Teen killed by too much coffee. In this photo: Latte art designs created at the Arla Organic Farm Milk Latte Art Throwdown at The Gentlemen Baristas, in London, April 12, 2017. Getty Images/Tristan Fewings

16-year-old Davis Allen Cripe, from Chaplin, South Carolina, recently died of consuming too many caffeinated drinks. The Richland County Coroner’s Office announced Monday Cripe died because of a caffeine-induced cardiac arrest.

Cripe had consumed three consecutive caffeine laced drinks – a café latte, a large Diet Mountain Dew and an energy drink – within the span of a couple of hours, which caused the teenager to collapse in the middle of his classroom in Spring Hill High School on April 26th.

The excessive intake of caffeinated drinks had caused Cripe to undergo a medical condition known as arrhythmia, which results in abnormal heartbeat, lack of blood circulation and ultimate shut down of brain, heart and other vital organs of the body.

Read: Caffeine Prevents Dementia and Alzheimer's, New Study Suggests​

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Davis had consumed the Café Latte at 12.30 p.m., followed almost immediately by the next two drinks. He collapsed at 2:30 p.m. and was pronounced dead at 3:40 p.m.

Sean Cripe, the father of Davis, warned all parents to keep a close eye on what their children are consuming after they step outside of their homes. In order to avoid going through the kind of ordeal he and his family had to endure, he advised parents of every high school student to warn their kids about the dangers of drinking too many of such drinks on a daily basis.

"Like all parents, we worry about our kids as they grow up. We worry about their safety, their health, especially once they start driving. But it wasn't a car crash that took his life. Instead, it was an energy drink," Sean said of his son's death, CNN reported.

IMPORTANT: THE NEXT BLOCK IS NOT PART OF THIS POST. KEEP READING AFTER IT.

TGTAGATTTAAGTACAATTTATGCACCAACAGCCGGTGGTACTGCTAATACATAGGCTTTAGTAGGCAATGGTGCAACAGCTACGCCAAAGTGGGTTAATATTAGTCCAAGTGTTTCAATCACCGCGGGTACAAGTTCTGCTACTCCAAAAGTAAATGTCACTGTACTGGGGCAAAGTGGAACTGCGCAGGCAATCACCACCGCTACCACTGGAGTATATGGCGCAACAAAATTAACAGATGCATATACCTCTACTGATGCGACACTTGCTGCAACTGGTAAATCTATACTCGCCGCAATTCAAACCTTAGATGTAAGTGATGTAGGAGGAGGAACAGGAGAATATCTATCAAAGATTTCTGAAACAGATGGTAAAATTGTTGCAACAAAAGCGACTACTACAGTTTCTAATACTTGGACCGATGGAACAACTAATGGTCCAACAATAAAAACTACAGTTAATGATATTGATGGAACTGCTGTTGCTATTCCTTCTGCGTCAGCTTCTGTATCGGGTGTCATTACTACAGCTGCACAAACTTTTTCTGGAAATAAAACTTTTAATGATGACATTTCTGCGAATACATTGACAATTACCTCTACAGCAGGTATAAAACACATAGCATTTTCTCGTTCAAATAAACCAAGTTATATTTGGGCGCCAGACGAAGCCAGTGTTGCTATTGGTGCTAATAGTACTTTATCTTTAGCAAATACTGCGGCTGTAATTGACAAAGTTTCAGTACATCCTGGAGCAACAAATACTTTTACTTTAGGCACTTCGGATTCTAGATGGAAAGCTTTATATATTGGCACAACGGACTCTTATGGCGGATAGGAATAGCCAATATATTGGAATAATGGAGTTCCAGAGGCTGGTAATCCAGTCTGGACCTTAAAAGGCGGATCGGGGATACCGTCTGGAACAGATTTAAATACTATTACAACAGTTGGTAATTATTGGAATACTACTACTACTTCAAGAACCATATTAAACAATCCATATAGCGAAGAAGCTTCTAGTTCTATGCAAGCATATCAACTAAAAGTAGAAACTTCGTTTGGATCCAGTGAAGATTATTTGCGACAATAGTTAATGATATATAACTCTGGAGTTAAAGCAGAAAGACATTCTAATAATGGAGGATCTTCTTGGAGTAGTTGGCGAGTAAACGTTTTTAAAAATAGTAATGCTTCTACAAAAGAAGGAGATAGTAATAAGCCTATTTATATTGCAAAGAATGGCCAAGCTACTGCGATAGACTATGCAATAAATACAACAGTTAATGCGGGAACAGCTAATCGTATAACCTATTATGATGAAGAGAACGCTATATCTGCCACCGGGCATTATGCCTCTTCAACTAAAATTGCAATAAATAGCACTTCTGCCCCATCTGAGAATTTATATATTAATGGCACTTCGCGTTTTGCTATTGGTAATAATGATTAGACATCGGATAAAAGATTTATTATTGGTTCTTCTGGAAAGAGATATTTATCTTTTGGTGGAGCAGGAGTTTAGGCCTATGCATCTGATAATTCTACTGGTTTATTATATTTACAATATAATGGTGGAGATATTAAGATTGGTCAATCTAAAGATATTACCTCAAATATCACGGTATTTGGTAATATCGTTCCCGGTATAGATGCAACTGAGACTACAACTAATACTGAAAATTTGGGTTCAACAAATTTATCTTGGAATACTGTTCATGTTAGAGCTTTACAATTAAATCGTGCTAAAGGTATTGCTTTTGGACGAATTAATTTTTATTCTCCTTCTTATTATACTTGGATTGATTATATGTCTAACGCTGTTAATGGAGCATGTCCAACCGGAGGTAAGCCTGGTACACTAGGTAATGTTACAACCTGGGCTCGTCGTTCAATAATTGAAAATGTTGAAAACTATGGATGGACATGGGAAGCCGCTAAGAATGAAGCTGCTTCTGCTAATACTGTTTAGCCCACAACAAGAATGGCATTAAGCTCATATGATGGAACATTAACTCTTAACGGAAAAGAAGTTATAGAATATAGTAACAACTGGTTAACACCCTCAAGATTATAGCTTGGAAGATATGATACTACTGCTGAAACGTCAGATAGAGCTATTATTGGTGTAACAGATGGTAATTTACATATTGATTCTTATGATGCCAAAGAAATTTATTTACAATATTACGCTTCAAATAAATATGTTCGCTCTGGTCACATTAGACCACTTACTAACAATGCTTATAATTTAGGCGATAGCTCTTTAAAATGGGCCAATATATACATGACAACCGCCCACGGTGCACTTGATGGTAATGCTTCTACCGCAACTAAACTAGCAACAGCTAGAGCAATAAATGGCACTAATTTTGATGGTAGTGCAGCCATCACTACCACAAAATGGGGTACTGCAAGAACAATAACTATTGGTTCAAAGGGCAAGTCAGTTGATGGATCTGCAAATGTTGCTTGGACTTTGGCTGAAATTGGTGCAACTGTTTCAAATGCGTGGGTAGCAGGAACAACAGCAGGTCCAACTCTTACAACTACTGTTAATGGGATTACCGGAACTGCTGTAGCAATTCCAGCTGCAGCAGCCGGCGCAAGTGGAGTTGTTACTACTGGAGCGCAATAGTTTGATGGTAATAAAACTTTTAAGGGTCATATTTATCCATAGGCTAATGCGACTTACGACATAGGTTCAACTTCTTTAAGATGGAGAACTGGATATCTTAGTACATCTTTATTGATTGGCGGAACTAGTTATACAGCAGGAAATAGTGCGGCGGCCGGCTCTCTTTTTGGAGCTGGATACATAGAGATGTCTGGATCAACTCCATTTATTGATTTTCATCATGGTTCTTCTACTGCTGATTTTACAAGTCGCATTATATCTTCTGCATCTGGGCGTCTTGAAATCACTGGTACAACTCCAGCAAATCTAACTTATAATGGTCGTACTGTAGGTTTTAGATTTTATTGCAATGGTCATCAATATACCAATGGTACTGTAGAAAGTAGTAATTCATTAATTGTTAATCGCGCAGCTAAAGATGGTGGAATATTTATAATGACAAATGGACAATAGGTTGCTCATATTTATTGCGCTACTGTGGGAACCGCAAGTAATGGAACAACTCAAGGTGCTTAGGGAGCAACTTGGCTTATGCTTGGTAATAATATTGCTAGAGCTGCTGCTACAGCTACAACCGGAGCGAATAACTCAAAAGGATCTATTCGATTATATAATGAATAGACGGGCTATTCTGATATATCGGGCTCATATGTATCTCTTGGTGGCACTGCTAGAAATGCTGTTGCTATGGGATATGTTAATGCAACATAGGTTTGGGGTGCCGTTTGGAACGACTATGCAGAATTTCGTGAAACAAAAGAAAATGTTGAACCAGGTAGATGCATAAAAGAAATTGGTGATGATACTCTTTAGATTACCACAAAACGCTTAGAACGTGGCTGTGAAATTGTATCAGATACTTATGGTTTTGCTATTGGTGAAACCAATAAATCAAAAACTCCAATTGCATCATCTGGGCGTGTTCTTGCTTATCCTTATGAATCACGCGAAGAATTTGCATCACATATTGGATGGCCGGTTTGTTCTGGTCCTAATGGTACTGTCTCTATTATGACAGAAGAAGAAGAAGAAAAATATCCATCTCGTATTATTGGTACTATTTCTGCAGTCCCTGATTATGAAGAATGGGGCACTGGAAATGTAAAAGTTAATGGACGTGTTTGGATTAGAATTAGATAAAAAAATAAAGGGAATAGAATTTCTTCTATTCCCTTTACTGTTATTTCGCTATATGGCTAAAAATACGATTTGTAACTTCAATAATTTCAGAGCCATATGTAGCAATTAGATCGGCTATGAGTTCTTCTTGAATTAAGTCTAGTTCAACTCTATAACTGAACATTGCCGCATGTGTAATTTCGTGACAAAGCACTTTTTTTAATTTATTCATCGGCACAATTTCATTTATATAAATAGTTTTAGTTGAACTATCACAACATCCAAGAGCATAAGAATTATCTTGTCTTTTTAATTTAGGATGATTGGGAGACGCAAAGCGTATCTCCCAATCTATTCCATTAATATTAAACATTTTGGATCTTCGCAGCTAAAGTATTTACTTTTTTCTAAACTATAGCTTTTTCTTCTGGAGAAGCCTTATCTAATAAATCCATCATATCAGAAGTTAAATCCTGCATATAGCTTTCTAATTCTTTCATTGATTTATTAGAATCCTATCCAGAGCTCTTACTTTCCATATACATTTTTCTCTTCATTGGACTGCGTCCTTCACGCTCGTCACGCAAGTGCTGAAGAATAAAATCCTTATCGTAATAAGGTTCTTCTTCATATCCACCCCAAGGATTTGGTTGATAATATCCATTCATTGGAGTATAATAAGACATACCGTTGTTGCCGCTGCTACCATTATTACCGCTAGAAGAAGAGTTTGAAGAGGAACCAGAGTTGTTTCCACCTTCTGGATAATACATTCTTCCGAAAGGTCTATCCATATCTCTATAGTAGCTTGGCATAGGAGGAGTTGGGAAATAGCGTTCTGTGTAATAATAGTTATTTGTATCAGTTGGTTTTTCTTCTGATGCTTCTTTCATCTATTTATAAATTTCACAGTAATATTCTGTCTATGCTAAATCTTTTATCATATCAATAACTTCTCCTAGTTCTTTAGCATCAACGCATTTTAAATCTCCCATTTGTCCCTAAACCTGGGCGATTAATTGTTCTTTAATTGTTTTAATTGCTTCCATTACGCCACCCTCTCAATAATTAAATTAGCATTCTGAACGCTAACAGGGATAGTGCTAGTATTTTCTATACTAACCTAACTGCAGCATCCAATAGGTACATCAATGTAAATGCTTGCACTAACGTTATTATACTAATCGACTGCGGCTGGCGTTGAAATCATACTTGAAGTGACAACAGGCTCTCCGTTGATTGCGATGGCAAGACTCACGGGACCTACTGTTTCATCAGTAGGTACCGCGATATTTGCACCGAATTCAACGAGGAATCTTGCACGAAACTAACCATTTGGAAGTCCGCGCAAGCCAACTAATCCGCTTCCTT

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According to a new research, about 90% of Americans follows the safety standards set in place regarding the amount of caffeine intake for a human body, which is 400 mg, Health reported. However, according to the publication’s medical editor, Roshini Raj, the effects of caffeine highly depends on the kind of drink being consumed.

For example, while plain coffee is rich in antioxidants which reduce the harmful effects of caffeine, creative coffee concoctions like a café latte or energy drinks, which have artificial sweeteners, elevated sugar content and other stimulants can pose health threats.

Dr. Raj also stated that different people may process caffeine differently. Hence, while even a small cup of coffee can make someone jittery, another person may not be affected at all by even a large cup of coffee. This was apparently the case with Davis.

energy drinks
Energy drinks are laced with caffeine. In this photo: Fans choose from a variety of Monster Energy drinks prior to the Monster Energy NASCAR Cup Series Folds Of Honor QuikTrip 500 at Atlanta Motor Speedway in Hampton, Georgia, March 5, 2017 Getty Images/Jerry Markland

“You can have five people line up and all of them do the exact same thing with him [Davis] that day, drink more, and it may not have any type of effect on them at all,” said Gary Watts, Richland County Coroner, News reported.

Watts also told children to be careful of what they drink and the amount they consume because events can turn from safe to life-threatening in a matter of a few hours, giving the victim no time to react or seek help.

Davis had no pre-existing heart conditions and had taken no other drugs or alcohol, stated the coroner’s report.